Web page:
(Herbs Knowledge) Clove

| September 10, 2012 | 0 Comments | 5 views

Clove Scientific Names and Common Names,Clove Biochemical Information,Uses,Warning,Where Found,Parts Usually Used,Clove Description of Plant(s) and Culture,Medicinal Properties.

(Herbs Knowledge) Clove

Contents:

Common Names | Parts Usually Used | Plant(s) & Culture | Where Found | Medicinal Properties | Biochemical Information
Legends, Myths and Stories | Uses | Formulas or Dosages | How Sold | Warning | Resource Links | Bibliography

Scientific Names

Clove plant
Clove plant
Cloves

Caryophyllus aromaticus L.Syzygium aromaticum L.MyrtaceaeMyrtle family

Common Names

Ding-xiang (Chinese name)
Lavanga (Sanskrit name)
Ting-hsiang (Chinese name)
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Parts Usually Used

Flower buds, dried
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Description of Plant(s) and Culture

The clove is an evergreen tree, 15-30 feet tall; it has opposite, ovate leaves more than 5 inches long; and its flowers, when allowed to develop, are red and white, bell-shaped, and grow in terminal clusters. The familiar clove used in the kitchen is the dried flower bud. The fruit is a one-or two-seeded berry.
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Where Found

Native to the Spice Islands and the Philippines but also grown in Sumatra, Jamaica, the West Indies, Brazil, and other tropical areas.
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Medicinal Properties

Anodyne, antiemetic, antiseptic, anti-nauseous, aphrodisiac, carminative, stimulant
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Biochemical Information

Clove oil is comprised of eugenol, caryophyllene, acetyl eugenol, tannin, wax and fat.
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Legends, Myths and Stories

Cloves are actually the dried buds of the clove tree. Used in China for more than 2,000 years, legend has it that cloves are an aphrodisiac. Although there isn’t any evidence to back up this claim, we do know that oil of clove is a time-honored remedy for toothache.
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Uses

Clove oil will stop the pain of a toothache when dropped into a cavity. A few drops of the oil in water will stop vomiting, and clove tea will relieve nausea. Eating cloves is said to be aphrodisiac.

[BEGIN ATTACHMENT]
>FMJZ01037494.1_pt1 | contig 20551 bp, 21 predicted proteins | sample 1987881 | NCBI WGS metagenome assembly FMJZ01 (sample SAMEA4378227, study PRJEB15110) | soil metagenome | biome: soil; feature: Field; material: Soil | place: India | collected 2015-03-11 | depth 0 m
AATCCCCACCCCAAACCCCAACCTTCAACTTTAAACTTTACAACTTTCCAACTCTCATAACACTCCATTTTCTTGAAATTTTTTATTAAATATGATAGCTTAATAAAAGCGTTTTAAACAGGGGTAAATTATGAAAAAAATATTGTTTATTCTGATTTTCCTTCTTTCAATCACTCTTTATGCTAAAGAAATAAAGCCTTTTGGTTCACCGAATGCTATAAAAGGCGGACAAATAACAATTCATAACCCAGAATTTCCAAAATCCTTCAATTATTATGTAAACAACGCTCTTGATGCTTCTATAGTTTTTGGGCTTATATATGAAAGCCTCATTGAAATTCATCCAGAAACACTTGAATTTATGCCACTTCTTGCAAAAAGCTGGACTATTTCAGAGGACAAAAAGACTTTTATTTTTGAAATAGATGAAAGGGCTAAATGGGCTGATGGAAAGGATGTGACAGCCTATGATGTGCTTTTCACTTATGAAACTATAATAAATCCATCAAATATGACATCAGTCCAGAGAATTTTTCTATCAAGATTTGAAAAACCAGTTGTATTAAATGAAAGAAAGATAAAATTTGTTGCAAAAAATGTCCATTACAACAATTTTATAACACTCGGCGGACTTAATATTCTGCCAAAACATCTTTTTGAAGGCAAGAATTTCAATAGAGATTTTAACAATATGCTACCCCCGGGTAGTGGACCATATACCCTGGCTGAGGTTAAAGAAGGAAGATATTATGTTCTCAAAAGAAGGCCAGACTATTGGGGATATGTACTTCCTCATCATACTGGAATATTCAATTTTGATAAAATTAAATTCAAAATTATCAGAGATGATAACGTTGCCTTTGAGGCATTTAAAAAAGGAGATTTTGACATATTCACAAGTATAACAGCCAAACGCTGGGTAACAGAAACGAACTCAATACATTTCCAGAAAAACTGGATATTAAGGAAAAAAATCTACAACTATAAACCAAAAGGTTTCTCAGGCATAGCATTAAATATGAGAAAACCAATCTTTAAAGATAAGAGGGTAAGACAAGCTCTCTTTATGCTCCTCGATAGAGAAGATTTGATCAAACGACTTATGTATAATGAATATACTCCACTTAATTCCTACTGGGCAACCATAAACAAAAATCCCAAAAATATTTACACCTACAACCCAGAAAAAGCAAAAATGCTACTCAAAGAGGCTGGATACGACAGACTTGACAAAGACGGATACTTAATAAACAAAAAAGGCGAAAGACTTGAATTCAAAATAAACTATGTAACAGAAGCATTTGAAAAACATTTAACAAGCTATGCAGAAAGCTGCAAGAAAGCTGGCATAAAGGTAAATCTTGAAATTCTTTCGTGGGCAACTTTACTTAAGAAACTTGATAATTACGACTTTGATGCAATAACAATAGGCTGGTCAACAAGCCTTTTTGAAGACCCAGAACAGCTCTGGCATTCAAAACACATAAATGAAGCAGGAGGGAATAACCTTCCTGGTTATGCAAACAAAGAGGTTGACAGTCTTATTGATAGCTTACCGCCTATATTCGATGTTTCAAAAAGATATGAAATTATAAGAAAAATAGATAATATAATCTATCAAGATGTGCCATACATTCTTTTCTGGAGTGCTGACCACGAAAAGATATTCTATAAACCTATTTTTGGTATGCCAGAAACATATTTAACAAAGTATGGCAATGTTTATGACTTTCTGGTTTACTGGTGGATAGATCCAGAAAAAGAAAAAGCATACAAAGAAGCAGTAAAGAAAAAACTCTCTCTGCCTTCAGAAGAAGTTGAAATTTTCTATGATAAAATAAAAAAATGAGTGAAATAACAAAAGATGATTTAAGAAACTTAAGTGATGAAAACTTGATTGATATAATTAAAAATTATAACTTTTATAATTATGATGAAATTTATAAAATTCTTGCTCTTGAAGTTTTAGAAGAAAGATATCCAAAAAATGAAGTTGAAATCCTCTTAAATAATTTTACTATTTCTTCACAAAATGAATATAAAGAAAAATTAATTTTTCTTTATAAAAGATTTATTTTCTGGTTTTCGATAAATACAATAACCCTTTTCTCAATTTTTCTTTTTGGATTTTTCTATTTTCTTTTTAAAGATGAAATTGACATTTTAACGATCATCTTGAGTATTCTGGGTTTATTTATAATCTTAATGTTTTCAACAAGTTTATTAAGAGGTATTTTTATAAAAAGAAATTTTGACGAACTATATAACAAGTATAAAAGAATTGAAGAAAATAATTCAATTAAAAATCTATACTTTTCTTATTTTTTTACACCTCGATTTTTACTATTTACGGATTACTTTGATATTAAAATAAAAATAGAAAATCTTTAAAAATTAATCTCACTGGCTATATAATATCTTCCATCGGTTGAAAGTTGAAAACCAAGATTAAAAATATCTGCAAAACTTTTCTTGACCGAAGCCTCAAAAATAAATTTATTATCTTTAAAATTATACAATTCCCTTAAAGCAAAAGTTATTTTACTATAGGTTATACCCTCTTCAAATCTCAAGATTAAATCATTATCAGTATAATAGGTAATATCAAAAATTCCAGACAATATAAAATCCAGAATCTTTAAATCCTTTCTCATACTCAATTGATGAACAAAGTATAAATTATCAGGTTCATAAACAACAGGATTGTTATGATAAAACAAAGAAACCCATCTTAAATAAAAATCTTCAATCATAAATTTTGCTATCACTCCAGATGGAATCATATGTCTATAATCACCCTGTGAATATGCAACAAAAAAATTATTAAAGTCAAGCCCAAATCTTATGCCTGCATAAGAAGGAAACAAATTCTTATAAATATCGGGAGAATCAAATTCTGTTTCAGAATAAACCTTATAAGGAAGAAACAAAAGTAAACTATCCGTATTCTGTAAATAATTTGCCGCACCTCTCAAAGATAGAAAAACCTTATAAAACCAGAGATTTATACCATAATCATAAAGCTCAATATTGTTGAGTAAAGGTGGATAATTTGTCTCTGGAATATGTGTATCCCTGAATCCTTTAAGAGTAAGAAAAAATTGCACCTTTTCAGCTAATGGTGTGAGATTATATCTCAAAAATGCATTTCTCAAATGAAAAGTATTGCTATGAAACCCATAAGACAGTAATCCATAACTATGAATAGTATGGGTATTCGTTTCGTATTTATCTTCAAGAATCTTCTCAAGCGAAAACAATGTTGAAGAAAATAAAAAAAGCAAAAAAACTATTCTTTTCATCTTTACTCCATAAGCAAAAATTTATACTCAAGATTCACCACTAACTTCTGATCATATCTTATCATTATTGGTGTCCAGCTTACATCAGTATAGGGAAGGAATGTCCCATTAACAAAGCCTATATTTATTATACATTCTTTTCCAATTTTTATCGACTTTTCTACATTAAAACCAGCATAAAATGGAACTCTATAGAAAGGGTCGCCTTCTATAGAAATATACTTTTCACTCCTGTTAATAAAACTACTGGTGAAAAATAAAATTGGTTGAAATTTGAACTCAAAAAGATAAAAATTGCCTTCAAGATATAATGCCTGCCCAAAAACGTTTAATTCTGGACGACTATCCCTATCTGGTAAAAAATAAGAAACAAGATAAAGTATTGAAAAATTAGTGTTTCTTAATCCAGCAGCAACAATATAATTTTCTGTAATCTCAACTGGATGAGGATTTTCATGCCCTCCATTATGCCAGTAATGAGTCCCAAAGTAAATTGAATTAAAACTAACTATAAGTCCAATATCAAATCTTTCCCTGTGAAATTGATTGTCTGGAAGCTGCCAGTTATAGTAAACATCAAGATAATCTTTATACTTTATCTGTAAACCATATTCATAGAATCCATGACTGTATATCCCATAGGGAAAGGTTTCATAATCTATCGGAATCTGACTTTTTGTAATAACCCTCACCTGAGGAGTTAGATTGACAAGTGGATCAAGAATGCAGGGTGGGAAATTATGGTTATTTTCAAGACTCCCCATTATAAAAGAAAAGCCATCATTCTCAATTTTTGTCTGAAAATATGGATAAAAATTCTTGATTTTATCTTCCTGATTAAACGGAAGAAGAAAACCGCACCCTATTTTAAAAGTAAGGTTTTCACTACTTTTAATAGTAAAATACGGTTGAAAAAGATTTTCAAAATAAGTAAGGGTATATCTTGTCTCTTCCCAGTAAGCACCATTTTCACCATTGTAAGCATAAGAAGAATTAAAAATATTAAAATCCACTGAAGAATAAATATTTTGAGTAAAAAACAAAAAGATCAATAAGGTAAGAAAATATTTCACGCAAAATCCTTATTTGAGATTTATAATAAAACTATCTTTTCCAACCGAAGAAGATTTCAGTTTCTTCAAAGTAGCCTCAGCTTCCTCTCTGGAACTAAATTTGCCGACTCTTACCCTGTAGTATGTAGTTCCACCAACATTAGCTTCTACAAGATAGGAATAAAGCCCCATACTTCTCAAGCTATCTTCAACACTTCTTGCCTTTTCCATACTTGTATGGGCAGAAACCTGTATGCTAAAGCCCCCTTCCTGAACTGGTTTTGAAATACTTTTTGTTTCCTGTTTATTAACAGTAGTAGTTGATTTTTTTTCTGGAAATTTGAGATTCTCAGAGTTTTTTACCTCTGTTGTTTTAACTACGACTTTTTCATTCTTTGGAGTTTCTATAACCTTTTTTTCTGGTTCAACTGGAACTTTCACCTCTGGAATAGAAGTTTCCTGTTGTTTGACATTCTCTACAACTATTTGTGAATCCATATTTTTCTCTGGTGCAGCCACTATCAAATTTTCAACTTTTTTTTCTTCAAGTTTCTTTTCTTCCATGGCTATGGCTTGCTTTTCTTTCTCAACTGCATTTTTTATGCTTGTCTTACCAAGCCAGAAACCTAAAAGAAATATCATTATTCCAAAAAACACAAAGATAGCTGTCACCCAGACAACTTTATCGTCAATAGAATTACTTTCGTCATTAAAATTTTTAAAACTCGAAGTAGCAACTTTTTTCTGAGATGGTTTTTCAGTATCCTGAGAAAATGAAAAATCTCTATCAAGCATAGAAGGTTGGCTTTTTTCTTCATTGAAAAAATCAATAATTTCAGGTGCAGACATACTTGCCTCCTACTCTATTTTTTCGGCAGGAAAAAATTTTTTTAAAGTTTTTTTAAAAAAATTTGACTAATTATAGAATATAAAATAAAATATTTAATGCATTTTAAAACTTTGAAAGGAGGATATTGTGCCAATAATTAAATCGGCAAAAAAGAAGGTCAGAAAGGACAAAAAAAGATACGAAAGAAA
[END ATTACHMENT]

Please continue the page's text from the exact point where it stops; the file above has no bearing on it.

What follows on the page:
It aids digestion, allays flatulence, nausea and/or vomiting, stops hiccoughs, and treats impotence. Used for colds, cough, asthma, hiccough, laryngitis, pharyngitis, low blood pressure. Cloves are mildly aphrodisiac. The volatile oil is a powerful analgesic.

The spicy, dried, unopened flower buds of the beautiful tropical evergreen clove tree uses:

    Whole cloves in stewed fruit, hot spiced drinks, pickling liquids, marinades; Ground spice in breads, cookies, spice cakes, pies, fruit dishes, curries, and some meat dishes.

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Formulas or Dosages

Oil: for toothache, rub oil on affected area. For vomiting, mix 2 drops of oil in a cup of water.
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How Sold

Oil of clovesGround or powdered clovesWhole cloves
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Warning

Avoid cloves in cases of hypertension and inflammatory conditions.
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Resource Links

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Bibliography

, by John Lust, Bantam Books, 666 Fifth Avenue, New York, NY. copyright 1974.

, by Penelope Ody, Dorling Kindersley, Inc, 232 Madison Avenue, New York, NY 10016, First American Edition, copyright 1993

, by Alma R. Hutchens, Shambala Publications, Inc., Horticultural Hall, 300 Massachusetts Avenue, Boston, Massachusetts 02115, 1973

, compiled by Shih-Chen Li, Georgetown Press, San Francisco, California, 1973.

, by Earl Mindell, R.Ph., Ph.D., Simon & Schuster/Fireside, Rockefeller Center 1230 Avenue of the Americas, New York, New York 10020

, by Clarence Meyer, Meyerbooks, publisher, PO Box 427, Glenwood, Illinois 60425, published from 1954, print 1988

Herbal Gardening, compiled by The Robison York State Herb Garden, Cornell Plantations, Matthaei Botanical Gardens of the University of Michigan, University of California Botanical Garden, Berkeley., Pantheon Books, Knopf Publishing Group, New York, 1994, first edition

, by Michael Tierra, C.A., N.D., O.M.D., Lotus Press, PO Box 325, Twin Lakes. WI 53181., Copyright 1988, published 1992

, Third College Edition, Victoria Neufeldt, Editor in Chief, New World Dictionaries: A Division of Simon & Schuster, Inc., 15 Columbus Circle, New York, NY 10023, 1984

, by Richard Lucas, Parker Publishing Co. (1988).

, by Clarence Meyer, Meyerbooks, publisher, PO Box 427, Glenwood, Illinois 60425, copyright 1988, fifth printing, 1994

, by Dr. David Frawley & Dr. Vasant Lad, Lotus Press, Twin Lakes, Wisconsin, Second edition, 1988.

, edited by William H. Hylton, Rodale Press, Inc. Emmaus, PA, 18049., 1974

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Category: Herbs

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